I really, really hoped that Apple would announce a ‘MacBook Mini’ – a Mac OS X netbook – at the MacWorld conference this month. They didn’t, so I decided to take matters into my own hands.
I already own the first-generation netbook, Asus’ Eee PC 701, which I installed Ubuntu on before I’d even got it home. This was an excellent machine by the netbook standards of one year ago, but the small screen and cramped keyboard made it a chore to use.
The current crop of netbooks are much better – 9″ or 10″ screens, decent keyboards, and better feature sets.
I picked the Samsung NC10, partly because it has an amazing battery life (I’ve seen reports of over six hours in Windows, with all the power-saving settings turned on) and partly because I can get a year’s interest-free credit on it, a 10% discount, and 8% QuidCo. Mine is black, but it comes in white and blue as well. Given a choice, I might have picked blue, but black is nice enough. The lid is really, really glossy which means that it shows up every little fingerprint and smudge.
Installing Mac OS X isn’t straightforward, and I would not recommend it if you want the normal ‘it just works’ experience. It doesn’t ‘just work’. I would definitely not recommend it if you’re not an existing Mac user, since it’ll just sour you on Mac OS X.
I did some research before buying and knew that I would need to replace the wifi card. There are some dirty hacks to make the built-in card work, but they’re not reliable. I’ve tried them myself and only made it work once. Don’t bother: just buy a replacement card.
Conveniently, certain models of Dell card are recognised as Apple Airport Extreme cards. I bought the Dell 1390 Mini PCI-e card and paid about £15, including shipping. This card only does 802.11b/g, and not ‘a’ – have you ever connected to an ‘a’ network? No, neither have I. The 149X and 15XX range should also work, but make sure to Google the exact model number first. Don’t buy anything that you can’t find a report of someone else getting to work.
I did have trouble with my 1390, and I’ve actually ordered an Apple-branded 802.11n-compatible card. Since ordering it I’ve figured out that my problem was just that the 1390 I have doesn’t support wifi channel 13, which is the channel my router was set to. If your card appears to work but doesn’t see your router, check the router’s wifi channel! If I’d realised this, I would have saved opening the case another four times.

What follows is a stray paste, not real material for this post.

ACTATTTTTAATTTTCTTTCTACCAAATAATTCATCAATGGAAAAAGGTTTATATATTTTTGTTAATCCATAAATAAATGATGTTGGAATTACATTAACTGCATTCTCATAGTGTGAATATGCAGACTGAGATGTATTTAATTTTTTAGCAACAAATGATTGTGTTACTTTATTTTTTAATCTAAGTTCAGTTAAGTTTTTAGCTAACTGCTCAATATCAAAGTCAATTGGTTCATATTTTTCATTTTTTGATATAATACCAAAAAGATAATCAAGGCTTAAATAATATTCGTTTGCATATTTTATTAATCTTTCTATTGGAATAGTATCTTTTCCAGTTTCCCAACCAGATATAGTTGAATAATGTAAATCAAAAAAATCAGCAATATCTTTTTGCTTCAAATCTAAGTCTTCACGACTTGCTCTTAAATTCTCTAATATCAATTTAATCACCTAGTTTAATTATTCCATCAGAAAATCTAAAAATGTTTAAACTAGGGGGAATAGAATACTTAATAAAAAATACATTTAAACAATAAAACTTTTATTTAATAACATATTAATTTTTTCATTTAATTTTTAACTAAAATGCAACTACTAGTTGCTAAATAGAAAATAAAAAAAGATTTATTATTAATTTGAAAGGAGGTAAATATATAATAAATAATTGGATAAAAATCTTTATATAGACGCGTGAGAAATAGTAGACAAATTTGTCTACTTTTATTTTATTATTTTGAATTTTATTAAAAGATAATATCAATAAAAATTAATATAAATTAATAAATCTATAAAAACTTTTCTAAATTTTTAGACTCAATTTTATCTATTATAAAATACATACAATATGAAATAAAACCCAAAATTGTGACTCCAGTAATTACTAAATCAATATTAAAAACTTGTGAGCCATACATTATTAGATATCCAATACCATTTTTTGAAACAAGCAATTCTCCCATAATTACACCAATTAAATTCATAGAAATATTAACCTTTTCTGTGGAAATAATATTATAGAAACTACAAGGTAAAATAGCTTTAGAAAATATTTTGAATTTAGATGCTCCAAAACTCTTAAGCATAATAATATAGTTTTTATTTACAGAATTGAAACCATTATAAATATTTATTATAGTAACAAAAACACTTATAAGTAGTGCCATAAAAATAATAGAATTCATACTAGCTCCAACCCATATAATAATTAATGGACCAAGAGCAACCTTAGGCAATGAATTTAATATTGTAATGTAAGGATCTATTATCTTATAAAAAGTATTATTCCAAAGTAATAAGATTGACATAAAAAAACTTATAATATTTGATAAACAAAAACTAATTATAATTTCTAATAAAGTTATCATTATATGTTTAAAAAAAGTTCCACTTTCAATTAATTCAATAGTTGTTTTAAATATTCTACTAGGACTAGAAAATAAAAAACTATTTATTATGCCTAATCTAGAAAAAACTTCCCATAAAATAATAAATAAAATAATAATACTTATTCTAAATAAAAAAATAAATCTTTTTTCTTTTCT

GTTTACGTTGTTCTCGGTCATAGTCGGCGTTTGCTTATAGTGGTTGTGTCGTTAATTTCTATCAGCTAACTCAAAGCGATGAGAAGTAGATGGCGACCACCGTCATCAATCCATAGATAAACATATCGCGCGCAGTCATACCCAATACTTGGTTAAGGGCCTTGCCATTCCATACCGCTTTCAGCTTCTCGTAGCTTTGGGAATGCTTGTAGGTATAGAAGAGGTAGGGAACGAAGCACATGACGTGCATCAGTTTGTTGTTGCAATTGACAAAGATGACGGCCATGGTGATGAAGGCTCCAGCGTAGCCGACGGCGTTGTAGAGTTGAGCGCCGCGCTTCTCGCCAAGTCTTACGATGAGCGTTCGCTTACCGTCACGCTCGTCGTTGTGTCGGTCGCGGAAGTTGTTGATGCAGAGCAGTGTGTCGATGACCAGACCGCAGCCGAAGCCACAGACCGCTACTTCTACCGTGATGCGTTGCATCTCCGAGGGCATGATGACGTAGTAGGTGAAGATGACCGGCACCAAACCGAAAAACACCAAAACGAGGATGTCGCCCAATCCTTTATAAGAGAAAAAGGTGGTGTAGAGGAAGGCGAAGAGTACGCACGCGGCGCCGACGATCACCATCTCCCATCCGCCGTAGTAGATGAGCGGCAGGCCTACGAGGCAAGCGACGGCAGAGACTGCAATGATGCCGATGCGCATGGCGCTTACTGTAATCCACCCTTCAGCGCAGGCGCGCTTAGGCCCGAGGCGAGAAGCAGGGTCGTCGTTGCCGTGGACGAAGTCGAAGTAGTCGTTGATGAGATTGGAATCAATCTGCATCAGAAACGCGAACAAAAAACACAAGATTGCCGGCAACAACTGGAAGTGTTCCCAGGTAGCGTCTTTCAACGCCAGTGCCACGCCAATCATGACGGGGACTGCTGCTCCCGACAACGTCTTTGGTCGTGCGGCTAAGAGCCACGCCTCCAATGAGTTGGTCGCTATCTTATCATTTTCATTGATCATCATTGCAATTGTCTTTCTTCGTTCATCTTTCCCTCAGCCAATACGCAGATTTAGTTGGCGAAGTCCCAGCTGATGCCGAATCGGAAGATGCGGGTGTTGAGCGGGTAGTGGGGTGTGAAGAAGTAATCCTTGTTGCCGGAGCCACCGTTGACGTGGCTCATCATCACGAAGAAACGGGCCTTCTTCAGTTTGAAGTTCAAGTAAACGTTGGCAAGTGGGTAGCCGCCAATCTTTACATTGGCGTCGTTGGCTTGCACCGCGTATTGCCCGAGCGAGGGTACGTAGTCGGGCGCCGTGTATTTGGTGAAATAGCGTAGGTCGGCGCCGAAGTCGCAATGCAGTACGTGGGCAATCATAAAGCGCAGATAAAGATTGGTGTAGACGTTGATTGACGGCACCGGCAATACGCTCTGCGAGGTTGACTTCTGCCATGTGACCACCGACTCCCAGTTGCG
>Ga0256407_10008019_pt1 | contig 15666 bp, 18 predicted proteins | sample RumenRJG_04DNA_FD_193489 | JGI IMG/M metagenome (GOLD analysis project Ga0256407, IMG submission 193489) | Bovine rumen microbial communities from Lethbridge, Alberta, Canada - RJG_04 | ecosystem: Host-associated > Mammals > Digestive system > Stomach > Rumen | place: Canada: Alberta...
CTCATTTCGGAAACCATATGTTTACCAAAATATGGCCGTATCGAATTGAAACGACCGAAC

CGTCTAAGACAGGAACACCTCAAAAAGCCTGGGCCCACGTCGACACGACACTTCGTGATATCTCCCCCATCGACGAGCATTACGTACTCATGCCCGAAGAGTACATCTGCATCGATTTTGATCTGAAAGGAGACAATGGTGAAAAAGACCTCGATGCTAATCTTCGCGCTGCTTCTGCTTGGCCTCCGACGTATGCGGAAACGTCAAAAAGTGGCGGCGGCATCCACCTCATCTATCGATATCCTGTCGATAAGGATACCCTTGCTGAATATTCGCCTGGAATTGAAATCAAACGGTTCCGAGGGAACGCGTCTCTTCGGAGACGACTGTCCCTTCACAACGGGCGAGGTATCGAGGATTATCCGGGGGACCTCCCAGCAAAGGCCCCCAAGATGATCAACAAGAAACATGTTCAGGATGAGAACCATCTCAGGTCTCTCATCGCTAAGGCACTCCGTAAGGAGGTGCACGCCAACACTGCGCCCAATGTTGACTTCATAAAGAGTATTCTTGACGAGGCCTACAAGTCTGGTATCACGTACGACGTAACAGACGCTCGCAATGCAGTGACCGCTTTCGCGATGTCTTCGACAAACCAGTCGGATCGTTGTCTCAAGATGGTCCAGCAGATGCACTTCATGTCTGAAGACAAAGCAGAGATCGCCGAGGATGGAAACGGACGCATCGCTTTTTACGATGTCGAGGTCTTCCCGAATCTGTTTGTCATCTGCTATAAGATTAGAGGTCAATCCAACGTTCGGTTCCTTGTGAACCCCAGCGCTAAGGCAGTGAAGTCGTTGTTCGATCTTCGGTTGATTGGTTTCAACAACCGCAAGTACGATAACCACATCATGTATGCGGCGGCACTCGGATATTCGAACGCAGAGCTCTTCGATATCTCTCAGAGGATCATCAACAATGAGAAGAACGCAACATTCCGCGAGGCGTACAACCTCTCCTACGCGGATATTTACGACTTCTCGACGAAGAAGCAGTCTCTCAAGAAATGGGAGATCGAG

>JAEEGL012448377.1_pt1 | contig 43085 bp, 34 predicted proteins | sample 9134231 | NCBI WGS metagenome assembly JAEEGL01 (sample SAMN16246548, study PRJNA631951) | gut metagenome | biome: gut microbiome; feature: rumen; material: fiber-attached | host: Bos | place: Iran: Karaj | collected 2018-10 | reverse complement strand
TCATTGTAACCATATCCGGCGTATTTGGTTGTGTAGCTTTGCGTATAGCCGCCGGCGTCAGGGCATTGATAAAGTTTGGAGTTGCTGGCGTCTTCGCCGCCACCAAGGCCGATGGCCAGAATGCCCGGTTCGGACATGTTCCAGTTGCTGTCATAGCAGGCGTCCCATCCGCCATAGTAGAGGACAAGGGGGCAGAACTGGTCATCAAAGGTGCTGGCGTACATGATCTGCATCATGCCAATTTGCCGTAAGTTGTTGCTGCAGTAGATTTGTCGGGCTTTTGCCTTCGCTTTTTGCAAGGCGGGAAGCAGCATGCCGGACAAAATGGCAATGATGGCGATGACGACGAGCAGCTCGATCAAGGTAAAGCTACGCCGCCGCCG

I’m undecided about swapping in the 802.11n card when it arrives – it might consume more power since it has extra radios. On the other hand, 802.11n is The Future and where available it’s a lot faster.
Swapping the card out is easy enough for a novice. I’ve had other laptops open and I work on server hardware in my day job, but I don’t think your average person would have too much trouble. The guide on upgrading the hard drive at Laptop Magazine is really useful for showing which bits open. The case around the hinge is the hardest part, but it’s not so bad. You need to remove all the screws apart from the one on the RAM access panel – it can stay. Then I used a small flat-bladed jeweller’s screwdriver to loosen the case – if you have fingernails (I chew my nails) then you might not even need that.
No one I’ve seen mentioned that the power button will fall out every time you open the case, so it’s possible that’s just me. But it did happen every single time I opened the thing. It’s a little fiddly to get it back in place, too – have to make sure that the tab on the power button ‘disc’ lines up with the little foam bit. I promise that’ll make sense if you ever have to reseat the power button on a Samsung NC10.
One last thing on opening the case: it’ll want to stick on the headphone/microphone sockets. The first couple of times I levered the case up so that it would slide over those, until I realised that if I loosened the rest of the case first then I didn’t need to do that. I worry that I might have been flexing the circuit board at that point, so learn from my mistakes and leave that side to the end.
Once you’ve got the case open the wireless card is really easy to get out: just pop off the two antenna connectors (carefully – I used my wee screwdriver for leverage) and unscrew the retaining screw (which is slightly smaller than the screws from the back case, so don’t mix it up) and it’ll sort of pop up. You can then just gently tug it out of the socket and put it somewhere safe. Reverse the procedure to get the new card in.
My card had little triangles showing where the black and white cables should go. I ignored this and put them back in the same position as on the original card – I don’t think it matters that much, but if you find that your wifi range is weak you could try switching. (Actually, if I’m truthful, because I had problems I swapped these antenna over and then back again.)